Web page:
Skadden Settlement with DOJ Over Foreign Agents Registration Act Violation

3 Min Read By: Keith R. Fisher

In a 64-page settlement agreement with the Department of Justice (DOJ), Skadden, Arps, Slate, Meagher & Flom has agreed to pay more than $4.6 million to the U.S. Treasury and register retroactively as a foreign agent of the Ukrainian government in a case tied to Paul Manafort. Under the Foreign Agents Registration Act (FARA), a U.S. person engaging in political activities on behalf of a foreign principal, which includes a foreign government, is required to register and make a variety of written public disclosures to the DOJ.

DOJ’s January 15 press release asserts that Skadden made false and misleading statements to DOJ’s FARA Registration Unit about the scope of the firm’s work for Ukraine, which began back in 2012. The statements were made to persuade the Registration Unit that Skadden was not required to register as a foreign agent under the statute. Skadden reportedly spent more than a year negotiating with the Registration Unit over whether it had to register as an agent of Ukraine in the matter. As such registration determinations are based on the evidence DOJ receives about whether registration as a foreign agent is required, either DOJ or the FARA Registration Unit may qualify as a “tribunal” under Model Rule 1.0(m). Lawyers are prohibited under Model Rule 3.3 from knowingly making false statements to a tribunal and, more generally under Model Rule 4.1, from knowingly making a false statement of material fact to any third party.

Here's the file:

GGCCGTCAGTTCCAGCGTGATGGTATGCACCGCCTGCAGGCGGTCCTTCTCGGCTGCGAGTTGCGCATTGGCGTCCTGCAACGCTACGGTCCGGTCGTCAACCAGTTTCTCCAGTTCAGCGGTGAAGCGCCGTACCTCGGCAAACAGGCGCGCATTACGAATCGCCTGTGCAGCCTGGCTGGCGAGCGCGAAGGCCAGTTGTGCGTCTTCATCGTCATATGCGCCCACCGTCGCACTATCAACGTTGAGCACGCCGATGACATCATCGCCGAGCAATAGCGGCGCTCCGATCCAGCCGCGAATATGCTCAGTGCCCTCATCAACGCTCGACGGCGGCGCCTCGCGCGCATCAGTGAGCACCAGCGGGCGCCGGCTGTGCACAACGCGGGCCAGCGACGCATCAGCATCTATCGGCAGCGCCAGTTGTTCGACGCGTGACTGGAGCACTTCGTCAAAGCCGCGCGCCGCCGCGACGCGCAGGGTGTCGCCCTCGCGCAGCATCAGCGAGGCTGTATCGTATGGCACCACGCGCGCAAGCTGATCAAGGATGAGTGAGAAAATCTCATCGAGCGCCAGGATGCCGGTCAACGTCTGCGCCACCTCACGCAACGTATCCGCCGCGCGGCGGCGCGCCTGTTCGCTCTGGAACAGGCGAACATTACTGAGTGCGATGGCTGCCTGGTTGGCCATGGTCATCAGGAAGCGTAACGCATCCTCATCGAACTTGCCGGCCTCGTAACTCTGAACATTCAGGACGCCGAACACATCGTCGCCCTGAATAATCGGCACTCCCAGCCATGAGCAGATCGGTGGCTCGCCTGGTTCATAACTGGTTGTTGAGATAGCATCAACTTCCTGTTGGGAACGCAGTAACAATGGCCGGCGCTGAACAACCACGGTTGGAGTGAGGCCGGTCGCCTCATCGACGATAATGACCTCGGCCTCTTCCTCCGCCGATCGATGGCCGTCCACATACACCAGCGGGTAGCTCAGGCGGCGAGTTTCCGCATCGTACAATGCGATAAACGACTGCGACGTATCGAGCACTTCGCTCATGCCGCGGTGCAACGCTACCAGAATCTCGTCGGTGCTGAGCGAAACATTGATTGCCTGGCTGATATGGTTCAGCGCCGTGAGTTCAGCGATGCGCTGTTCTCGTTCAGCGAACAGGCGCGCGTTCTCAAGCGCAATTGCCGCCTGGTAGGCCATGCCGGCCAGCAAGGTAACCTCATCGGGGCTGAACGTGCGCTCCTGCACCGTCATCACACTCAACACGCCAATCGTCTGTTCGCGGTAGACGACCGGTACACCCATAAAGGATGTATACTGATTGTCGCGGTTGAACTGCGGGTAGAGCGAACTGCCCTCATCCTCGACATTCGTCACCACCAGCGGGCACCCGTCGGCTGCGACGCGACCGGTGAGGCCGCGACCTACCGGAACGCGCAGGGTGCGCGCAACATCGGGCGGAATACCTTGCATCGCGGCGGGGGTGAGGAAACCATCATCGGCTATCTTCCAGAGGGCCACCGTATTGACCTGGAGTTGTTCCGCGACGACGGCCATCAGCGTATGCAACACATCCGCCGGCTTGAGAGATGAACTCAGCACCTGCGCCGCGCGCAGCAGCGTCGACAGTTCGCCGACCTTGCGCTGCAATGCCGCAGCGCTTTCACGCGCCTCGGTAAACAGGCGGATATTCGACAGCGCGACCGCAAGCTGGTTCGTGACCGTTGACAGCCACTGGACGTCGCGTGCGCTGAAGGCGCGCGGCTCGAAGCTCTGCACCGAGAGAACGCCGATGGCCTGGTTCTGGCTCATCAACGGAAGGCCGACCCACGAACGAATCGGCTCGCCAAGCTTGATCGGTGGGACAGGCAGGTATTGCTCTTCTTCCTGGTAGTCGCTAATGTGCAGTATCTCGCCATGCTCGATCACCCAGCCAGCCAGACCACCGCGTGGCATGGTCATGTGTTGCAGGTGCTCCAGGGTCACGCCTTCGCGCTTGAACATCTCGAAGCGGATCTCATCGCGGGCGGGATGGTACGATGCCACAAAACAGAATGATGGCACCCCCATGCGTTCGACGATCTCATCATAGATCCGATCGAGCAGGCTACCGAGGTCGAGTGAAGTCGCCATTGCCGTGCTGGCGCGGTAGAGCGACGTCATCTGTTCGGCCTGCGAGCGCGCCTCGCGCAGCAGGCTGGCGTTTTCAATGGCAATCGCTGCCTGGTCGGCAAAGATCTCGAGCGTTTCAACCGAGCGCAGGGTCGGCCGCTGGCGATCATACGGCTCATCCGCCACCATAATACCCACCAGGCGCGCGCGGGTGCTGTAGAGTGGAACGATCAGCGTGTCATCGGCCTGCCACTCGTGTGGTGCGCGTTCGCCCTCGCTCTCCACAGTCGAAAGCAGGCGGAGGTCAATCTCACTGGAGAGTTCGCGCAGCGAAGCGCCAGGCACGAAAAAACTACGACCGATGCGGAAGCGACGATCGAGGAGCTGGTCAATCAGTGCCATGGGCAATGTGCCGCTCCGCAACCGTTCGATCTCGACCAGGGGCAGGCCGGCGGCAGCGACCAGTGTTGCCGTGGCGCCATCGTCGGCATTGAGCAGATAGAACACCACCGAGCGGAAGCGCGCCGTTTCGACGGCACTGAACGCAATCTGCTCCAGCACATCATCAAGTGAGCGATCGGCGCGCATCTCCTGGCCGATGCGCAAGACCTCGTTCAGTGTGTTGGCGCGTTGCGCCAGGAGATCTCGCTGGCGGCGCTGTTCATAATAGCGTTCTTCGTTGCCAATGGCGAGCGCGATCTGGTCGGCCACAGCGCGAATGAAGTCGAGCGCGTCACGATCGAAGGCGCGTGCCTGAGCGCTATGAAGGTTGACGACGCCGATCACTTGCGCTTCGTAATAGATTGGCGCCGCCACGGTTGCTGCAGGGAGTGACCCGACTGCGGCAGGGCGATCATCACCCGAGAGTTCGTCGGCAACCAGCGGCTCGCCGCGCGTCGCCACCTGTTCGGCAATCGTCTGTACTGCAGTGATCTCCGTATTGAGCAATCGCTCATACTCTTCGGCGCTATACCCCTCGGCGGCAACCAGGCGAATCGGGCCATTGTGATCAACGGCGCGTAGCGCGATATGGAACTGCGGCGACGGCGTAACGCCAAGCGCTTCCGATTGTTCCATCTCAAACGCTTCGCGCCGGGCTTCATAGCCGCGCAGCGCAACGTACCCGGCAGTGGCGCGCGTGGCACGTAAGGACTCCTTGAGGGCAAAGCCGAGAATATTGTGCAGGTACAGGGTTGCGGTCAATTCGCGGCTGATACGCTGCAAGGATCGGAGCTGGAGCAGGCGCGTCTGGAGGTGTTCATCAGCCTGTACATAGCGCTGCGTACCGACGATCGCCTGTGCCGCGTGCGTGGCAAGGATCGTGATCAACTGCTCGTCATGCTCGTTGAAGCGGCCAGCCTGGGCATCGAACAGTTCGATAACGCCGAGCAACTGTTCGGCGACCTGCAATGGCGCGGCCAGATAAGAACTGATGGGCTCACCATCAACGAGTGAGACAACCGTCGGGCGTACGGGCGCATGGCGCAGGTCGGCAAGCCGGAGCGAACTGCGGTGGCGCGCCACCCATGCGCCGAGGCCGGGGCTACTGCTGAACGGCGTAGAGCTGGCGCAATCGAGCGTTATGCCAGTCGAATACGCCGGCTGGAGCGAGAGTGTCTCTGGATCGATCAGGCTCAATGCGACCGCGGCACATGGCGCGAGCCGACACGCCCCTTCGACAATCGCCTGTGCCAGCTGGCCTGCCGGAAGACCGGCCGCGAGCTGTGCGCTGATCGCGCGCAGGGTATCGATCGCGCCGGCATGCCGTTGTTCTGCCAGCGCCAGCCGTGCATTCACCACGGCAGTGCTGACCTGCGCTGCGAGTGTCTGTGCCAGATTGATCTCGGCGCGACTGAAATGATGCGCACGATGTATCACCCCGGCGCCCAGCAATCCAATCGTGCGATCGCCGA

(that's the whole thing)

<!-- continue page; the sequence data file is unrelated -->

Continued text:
Questions leading to the firm’s settlement with DOJ came to light tangentially out of the Mueller probe. Suspicions apparently arose because the engagement letter provided that Skadden was going to charge the Ukrainian government 100 Ukrainian hryvnia per hour—equivalent to only $12,000. The press release reads that the law firm initially took a $4 million advance from a third party—an unnamed “business person”—before beginning work on the project. By the end of the engagement, Skadden had been paid $5.2 million by the “business person,” largely through Cyprus-based offshore firms controlled by Manafort.

According to the settlement agreement, “Registration under FARA would have required [Skadden] to disclose, among other things, accurate and complete information related to the compensation that it received for preparing the Report on behalf of the [Ukrainian government], and the identity of” the business person who paid for it. The settlement agreement also reads, “Skadden has already taken substantial steps to comply with its terms, and so long as the firm continues to comply with it, the Department will not undertake any action against the firm” related to its conduct in the matter.

Separately, however, the lead partner in the matter, a former Obama White House counsel who left Skadden last April, has reportedly been under investigation by prosecutors for his work on the matter. Another former Skadden lawyer, a Dutch national, pleaded guilty to lying repeatedly to Mueller’s team about the work done for the Ukrainian regime and was deported after serving 30 days in prison.

These facts if admitted or otherwise proved would constitute misconduct under various provisions of Model Rule 8.4 and can result in suspension or disbarment for the lawyers involved. Possible grounds include violating the Rules of Professional Conduct (R. 8.4(a)); committing a criminal act that reflects negatively on a lawyer’s honesty, trustworthiness, or fitness as a lawyer in other respects (R. 8.4(b)); engaging in conduct involving dishonesty, fraud, deceit, or misrepresentation (R. 8.4(c)); and engaging in conduct that is prejudicial to the administration of justice (R. 8.4(d)).

By: Keith R. Fisher


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